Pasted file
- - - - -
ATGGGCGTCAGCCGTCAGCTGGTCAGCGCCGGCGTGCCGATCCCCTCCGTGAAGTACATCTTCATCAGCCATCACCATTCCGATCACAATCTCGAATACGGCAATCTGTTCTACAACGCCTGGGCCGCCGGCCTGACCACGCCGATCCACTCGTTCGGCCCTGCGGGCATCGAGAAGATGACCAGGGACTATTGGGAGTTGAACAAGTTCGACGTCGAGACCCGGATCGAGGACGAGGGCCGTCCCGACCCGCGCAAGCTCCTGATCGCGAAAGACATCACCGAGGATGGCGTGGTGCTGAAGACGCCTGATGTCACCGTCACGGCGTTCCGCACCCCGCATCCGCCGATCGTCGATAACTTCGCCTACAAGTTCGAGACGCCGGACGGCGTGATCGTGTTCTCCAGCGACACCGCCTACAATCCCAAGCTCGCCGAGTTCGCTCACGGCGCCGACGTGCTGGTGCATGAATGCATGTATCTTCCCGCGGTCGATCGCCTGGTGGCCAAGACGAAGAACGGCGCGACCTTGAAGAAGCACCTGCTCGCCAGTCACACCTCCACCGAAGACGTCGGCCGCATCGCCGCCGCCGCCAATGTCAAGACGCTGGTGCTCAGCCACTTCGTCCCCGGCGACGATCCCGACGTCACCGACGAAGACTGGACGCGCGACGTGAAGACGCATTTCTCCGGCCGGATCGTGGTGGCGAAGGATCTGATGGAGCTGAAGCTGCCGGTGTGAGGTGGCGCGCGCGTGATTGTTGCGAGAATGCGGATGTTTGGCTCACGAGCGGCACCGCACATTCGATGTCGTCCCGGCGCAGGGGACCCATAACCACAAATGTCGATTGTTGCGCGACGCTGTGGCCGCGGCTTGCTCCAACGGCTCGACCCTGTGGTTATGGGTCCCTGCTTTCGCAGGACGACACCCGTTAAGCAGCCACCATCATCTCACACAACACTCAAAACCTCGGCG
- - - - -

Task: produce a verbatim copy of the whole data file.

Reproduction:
ATGGGCGTCAGCCGTCAGCTGGTCAGCGCCGGCGTGCCGATCCCCTCCGTGAAGTACATCTTCATCAGCCATCACCATTCCGATCACAATCTCGAATACGGCAATCTGTTCTACAACGCCTGGGCCGCCGGCCTGACCACGCCGATCCACTCGTTCGGCCCTGCGGGCATCGAGAAGATGACCAGGGACTATTGGGAGTTGAACAAGTTCGACGTCGAGACCCGGATCGAGGACGAGGGCCGTCCCGACCCGCGCAAGCTCCTGATCGCGAAAGACATCACCGAGGATGGCGTGGTGCTGAAGACGCCTGATGTCACCGTCACGGCGTTCCGCACCCCGCATCCGCCGATCGTCGATAACTTCGCCTACAAGTTCGAGACGCCGGACGGCGTGATCGTGTTCTCCAGCGACACCGCCTACAATCCCAAGCTCGCCGAGTTCGCTCACGGCGCCGACGTGCTGGTGCATGAATGCATGTATCTTCCCGCGGTCGATCGCCTGGTGGCCAAGACGAAGAACGGCGCGACCTTGAAGAAGCACCTGCTCGCCAGTCACACCTCCACCGAAGACGTCGGCCGCATCGCCGCCGCCGCCAATGTCAAGACGCTGGTGCTCAGCCACTTCGTCCCCGGCGACGATCCCGACGTCACCGACGAAGACTGGACGCGCGACGTGAAGACGCATTTCTCCGGCCGGATCGTGGTGGCGAAGGATCTGATGGAGCTGAAGCTGCCGGTGTGAGGTGGCGCGCGCGTGATTGTTGCGAGAATGCGGATGTTTGGCTCACGAGCGGCACCGCACATTCGATGTCGTCCCGGCGCAGGGGACCCATAACCACAAATGTCGATTGTTGCGCGACGCTGTGGCCGCGGCTTGCTCCAACGGCTCGACCCTGTGGTTATGGGTCCCTGCTTTCGCAGGACGACACCCGTTAAGCAGCCACCATCATCTCACACAACACTCAAAACCTCGGCG